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Biogeosciences An interactive open-access journal of the European Geosciences Union
doi:10.5194/bg-2017-55
© Author(s) 2017. This work is distributed
under the Creative Commons Attribution 3.0 License.
Research article
10 Apr 2017
Review status
This discussion paper is under review for the journal Biogeosciences (BG).
Atmospheric dry and wet nitrogen deposition in agro-pastoral catchments of the China and Mongolia Altay
Jin Ling Lv1,2,3, Andreas Buerkert4, Guo Jun Liu1, Chao Yan Lv1, Xi Ming Zhang1, Kai Hui Li1, and Xue Jun Liu1,2 1Xinjiang Institute of Ecology and Geography, Chinese Academy of Sciences, Urumqi 830011, China
2College of Resources and Environmental Sciences, China Agricultural University, Beijing 100193, China
3Institute of Plant Nutrition, Resources and Environmental Sciences, Henan Academy of Agricultural Sciences, Zhengzhou, China
4Universität Kassel, Organic Plant Production and Agroecosystems Research in the Tropics and Subtropics, Steinstr. 19, 37213 Witzenhausen, Germany
Abstract. Very few comparative studies of nitrogen (N) deposition in agroecosystems have been conducted along landuse and altitude gradients. In an effort to fill this gap of knowledge we selected three typical, interconnected landuse systems (cropland, mountain grassland and plain grassland)at six sampling sites in the transboundary Altay Mountains of NW China and SW Mongolia to compare the dynamics and amounts of wet and dry N deposition. During 12 months from June 2014 to May 2015 dry and wet N deposition through middle volume total suspended particulates (TSP), passive samplers and precipitation collectors were monitored. The croplands had the highest concentrations of NH4+-N (1.6 mg N L−1 in China and 2.0 mg N L−1 in Mongolia) and of NO3-N (1.0 mg N L−1 in China and 1.2 mg N L−1 in Mongolia) in precipitation compared with the other land use types for wet deposition. In contrast, the Mongolian mountain grasslands experienced the highest wet deposition (3.2 kg N ha−1 yr−1) which was at least partly due to higher summer precipitation (161 mm), the second highest wet deposition occurred on Chinese cropland with 3.1 kg N ha−1 yr−1 while wet deposition in other landuse types ranged from 1.8 to 2.5 kg N ha−1 yr−1. Chinese cropland had the highest NH3 (3.1 μg N m−3) and NO2 (3.8 μg N m−3) concentrations and dry N deposition (15.3 kg N ha−1 yr−1) among all landuse types while Mongolian cropland had dry N deposition of 8.9 kg N ha−1 yr−1. Chinese cropland (18.4 kg N ha−1 yr−1) had the highest total N deposition, followed by the Mongolian cropland with 10.7 kg N ha−1 yr−1 and the Mongolian mountain grassland with 10.5 kg N ha−1 yr−1. NH4+-N concentration were negatively correlated with precipitation (P < 0.05). Concentration of NH3 correlated positively with air temperature (P < 0.05) likely reflecting promoting effects of temperature on NH3 emissions whereas NO2 correlated negatively with temperature. Over all, croplands in China had 72 % higher N deposition than in Mongolia whereas the reverse was true for mountain grasslands which received 31 % more Nin Mongolia.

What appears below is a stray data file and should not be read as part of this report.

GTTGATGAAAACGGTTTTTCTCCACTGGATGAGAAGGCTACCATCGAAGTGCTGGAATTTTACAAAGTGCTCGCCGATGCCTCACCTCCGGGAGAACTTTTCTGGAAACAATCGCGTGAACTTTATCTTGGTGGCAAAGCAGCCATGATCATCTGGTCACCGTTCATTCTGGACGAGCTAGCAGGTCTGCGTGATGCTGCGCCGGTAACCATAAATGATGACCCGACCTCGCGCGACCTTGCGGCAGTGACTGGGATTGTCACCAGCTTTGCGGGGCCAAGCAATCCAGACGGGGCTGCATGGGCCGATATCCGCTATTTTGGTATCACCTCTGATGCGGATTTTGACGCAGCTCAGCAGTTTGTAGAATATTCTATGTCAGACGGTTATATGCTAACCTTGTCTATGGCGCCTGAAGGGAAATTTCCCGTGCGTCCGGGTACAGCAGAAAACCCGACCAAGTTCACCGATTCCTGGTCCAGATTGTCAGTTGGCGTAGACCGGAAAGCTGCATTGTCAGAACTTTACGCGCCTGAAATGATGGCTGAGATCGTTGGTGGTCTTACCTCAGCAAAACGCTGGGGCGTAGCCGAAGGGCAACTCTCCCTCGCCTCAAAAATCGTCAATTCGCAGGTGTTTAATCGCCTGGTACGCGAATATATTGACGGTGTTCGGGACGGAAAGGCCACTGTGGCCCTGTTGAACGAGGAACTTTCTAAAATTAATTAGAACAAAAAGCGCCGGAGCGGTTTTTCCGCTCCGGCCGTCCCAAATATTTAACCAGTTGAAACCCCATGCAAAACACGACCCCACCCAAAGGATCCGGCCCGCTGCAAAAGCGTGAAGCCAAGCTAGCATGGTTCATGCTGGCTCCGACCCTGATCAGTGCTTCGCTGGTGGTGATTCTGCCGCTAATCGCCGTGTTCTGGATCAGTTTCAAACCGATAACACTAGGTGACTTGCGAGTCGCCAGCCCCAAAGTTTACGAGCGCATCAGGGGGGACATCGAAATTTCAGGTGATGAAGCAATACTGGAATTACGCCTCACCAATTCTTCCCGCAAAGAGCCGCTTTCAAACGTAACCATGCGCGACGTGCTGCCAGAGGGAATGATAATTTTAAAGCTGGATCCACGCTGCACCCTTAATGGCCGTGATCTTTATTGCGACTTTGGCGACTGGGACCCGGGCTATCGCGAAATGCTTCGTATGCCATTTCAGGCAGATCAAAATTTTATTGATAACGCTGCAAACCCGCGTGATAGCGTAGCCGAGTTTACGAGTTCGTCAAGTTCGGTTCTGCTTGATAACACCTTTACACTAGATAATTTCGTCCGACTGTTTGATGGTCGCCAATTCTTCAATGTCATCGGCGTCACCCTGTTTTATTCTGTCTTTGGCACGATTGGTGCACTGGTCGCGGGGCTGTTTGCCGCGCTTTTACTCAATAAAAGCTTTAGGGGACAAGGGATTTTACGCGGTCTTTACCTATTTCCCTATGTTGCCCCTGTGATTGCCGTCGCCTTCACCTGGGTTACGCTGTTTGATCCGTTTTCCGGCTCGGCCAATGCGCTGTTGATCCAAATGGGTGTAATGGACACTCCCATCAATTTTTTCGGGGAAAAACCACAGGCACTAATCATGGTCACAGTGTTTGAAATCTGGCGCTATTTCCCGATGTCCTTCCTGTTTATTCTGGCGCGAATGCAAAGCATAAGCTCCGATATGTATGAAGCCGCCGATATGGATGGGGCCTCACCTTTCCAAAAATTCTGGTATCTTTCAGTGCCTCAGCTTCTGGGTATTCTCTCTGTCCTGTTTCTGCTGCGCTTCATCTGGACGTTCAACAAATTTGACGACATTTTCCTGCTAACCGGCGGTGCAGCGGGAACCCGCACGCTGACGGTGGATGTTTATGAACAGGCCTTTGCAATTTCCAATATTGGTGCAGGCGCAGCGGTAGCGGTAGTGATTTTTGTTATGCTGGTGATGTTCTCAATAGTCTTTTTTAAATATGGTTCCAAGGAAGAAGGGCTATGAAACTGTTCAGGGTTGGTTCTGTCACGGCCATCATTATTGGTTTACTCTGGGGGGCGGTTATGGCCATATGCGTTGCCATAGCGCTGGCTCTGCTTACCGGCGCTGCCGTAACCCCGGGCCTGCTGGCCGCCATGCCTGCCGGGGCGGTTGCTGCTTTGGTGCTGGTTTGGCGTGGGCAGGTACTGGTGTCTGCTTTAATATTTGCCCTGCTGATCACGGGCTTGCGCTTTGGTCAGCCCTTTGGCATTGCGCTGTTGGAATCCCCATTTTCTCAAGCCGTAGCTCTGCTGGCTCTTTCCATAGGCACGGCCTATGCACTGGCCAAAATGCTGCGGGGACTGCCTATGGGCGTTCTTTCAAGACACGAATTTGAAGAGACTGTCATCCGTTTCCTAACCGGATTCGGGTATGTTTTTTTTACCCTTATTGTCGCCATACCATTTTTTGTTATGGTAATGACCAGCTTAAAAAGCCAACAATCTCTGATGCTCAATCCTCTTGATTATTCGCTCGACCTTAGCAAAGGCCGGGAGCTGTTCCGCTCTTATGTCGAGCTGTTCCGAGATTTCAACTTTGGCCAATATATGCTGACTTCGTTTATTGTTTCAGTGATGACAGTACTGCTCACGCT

Citation: Lv, J. L., Buerkert, A., Liu, G. J., Lv, C. Y., Zhang, X. M., Li, K. H., and Liu, X. J.: Atmospheric dry and wet nitrogen deposition in agro-pastoral catchments of the China and Mongolia Altay, Biogeosciences Discuss., doi:10.5194/bg-2017-55, in review, 2017.
Jin Ling Lv et al.
Jin Ling Lv et al.
Jin Ling Lv et al.

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Short summary
Very little research has been conducted to quantify atmospheric N deposition in agro-pastoral transition zones. Based on this, we chose a typical agro-pastoral transition zone in the border area of China and Mongolia and used scientific method to compare the dynamics and amounts of wet and dry N deposition in this area. This will hopefully supply the scientific evidence required to introduce more rational N application and manure management strategies for similar areas throughout central Asia.
Very little research has been conducted to quantify atmospheric N deposition in agro-pastoral...
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